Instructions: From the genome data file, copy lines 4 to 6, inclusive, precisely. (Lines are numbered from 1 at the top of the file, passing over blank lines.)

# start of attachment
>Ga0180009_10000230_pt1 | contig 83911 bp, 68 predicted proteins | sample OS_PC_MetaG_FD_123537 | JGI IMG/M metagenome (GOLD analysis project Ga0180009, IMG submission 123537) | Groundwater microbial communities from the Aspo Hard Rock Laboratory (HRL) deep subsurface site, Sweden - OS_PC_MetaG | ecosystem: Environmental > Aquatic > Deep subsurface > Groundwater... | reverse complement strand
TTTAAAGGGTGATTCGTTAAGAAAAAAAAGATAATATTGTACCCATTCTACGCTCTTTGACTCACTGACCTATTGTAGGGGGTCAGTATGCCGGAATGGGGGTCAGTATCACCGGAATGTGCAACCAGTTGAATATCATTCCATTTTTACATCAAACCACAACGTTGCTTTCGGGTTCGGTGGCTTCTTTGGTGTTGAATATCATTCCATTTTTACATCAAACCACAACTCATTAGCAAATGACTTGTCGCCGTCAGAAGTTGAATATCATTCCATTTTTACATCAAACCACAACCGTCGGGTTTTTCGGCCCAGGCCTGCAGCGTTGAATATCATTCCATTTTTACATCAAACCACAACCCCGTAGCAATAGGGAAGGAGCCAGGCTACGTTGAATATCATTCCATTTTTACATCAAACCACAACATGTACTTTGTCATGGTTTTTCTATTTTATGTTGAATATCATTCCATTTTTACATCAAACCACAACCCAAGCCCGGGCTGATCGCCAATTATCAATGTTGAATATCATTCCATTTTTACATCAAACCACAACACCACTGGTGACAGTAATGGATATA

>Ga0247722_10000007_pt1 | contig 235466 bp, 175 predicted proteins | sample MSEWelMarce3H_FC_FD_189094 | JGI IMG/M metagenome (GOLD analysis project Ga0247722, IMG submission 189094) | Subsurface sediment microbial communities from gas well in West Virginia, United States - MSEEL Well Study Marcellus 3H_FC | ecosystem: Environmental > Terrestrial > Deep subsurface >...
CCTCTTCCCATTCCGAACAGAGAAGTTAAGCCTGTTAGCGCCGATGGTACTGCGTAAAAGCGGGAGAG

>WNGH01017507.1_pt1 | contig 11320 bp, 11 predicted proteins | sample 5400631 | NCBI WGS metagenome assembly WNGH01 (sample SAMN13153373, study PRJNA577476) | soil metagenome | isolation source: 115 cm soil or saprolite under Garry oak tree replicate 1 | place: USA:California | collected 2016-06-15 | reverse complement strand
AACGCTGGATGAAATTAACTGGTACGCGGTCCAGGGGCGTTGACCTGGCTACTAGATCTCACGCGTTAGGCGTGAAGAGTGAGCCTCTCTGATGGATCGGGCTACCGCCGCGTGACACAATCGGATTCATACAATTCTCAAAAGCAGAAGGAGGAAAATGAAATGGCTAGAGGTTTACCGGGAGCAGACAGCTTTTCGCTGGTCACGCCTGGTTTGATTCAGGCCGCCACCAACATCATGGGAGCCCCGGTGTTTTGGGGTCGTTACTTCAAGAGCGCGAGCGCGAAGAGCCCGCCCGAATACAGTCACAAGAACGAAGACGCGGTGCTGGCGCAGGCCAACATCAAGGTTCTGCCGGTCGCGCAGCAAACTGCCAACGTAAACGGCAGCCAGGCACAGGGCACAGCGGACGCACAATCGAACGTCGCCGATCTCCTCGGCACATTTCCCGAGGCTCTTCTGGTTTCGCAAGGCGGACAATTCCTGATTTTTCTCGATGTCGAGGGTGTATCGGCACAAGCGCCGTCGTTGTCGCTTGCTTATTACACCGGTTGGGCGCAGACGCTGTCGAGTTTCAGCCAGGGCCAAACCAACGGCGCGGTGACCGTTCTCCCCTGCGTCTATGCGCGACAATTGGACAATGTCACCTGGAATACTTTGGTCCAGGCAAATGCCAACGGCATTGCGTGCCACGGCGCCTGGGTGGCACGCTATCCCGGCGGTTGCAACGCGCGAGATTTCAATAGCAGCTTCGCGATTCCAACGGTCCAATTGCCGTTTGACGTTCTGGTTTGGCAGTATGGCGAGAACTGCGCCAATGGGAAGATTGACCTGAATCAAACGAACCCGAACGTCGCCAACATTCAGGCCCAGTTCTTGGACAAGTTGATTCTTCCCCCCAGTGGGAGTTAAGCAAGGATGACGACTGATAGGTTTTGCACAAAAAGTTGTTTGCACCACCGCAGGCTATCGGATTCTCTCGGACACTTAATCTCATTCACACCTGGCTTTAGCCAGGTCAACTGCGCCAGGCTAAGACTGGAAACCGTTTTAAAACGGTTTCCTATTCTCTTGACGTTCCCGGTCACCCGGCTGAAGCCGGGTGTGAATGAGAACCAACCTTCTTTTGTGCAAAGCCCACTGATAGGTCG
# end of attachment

CCTCTTCCCATTCCGAACAGAGAAGTTAAGCCTGTTAGCGCCGATGGTACTGCGTAAAAGCGGGAGAG

>WNGH01017507.1_pt1 | contig 11320 bp, 11 predicted proteins | sample 5400631 | NCBI WGS metagenome assembly WNGH01 (sample SAMN13153373, study PRJNA577476) | soil metagenome | isolation source: 115 cm soil or saprolite under Garry oak tree replicate 1 | place: USA:California | collected 2016-06-15 | reverse complement strand
AACGCTGGATGAAATTAACTGGTACGCGGTCCAGGGGCGTTGACCTGGCTACTAGATCTCACGCGTTAGGCGTGAAGAGTGAGCCTCTCTGATGGATCGGGCTACCGCCGCGTGACACAATCGGATTCATACAATTCTCAAAAGCAGAAGGAGGAAAATGAAATGGCTAGAGGTTTACCGGGAGCAGACAGCTTTTCGCTGGTCACGCCTGGTTTGATTCAGGCCGCCACCAACATCATGGGAGCCCCGGTGTTTTGGGGTCGTTACTTCAAGAGCGCGAGCGCGAAGAGCCCGCCCGAATACAGTCACAAGAACGAAGACGCGGTGCTGGCGCAGGCCAACATCAAGGTTCTGCCGGTCGCGCAGCAAACTGCCAACGTAAACGGCAGCCAGGCACAGGGCACAGCGGACGCACAATCGAACGTCGCCGATCTCCTCGGCACATTTCCCGAGGCTCTTCTGGTTTCGCAAGGCGGACAATTCCTGATTTTTCTCGATGTCGAGGGTGTATCGGCACAAGCGCCGTCGTTGTCGCTTGCTTATTACACCGGTTGGGCGCAGACGCTGTCGAGTTTCAGCCAGGGCCAAACCAACGGCGCGGTGACCGTTCTCCCCTGCGTCTATGCGCGACAATTGGACAATGTCACCTGGAATACTTTGGTCCAGGCAAATGCCAACGGCATTGCGTGCCACGGCGCCTGGGTGGCACGCTATCCCGGCGGTTGCAACGCGCGAGATTTCAATAGCAGCTTCGCGATTCCAACGGTCCAATTGCCGTTTGACGTTCTGGTTTGGCAGTATGGCGAGAACTGCGCCAATGGGAAGATTGACCTGAATCAAACGAACCCGAACGTCGCCAACATTCAGGCCCAGTTCTTGGACAAGTTGATTCTTCCCCCCAGTGGGAGTTAAGCAAGGATGACGACTGATAGGTTTTGCACAAAAAGTTGTTTGCACCACCGCAGGCTATCGGATTCTCTCGGACACTTAATCTCATTCACACCTGGCTTTAGCCAGGTCAACTGCGCCAGGCTAAGACTGGAAACCGTTTTAAAACGGTTTCCTATTCTCTTGACGTTCCCGGTCACCCGGCTGAAGCCGGGTGTGAATGAGAACCAACCTTCTTTTGTGCAAAGCCCACTGATAGGTCG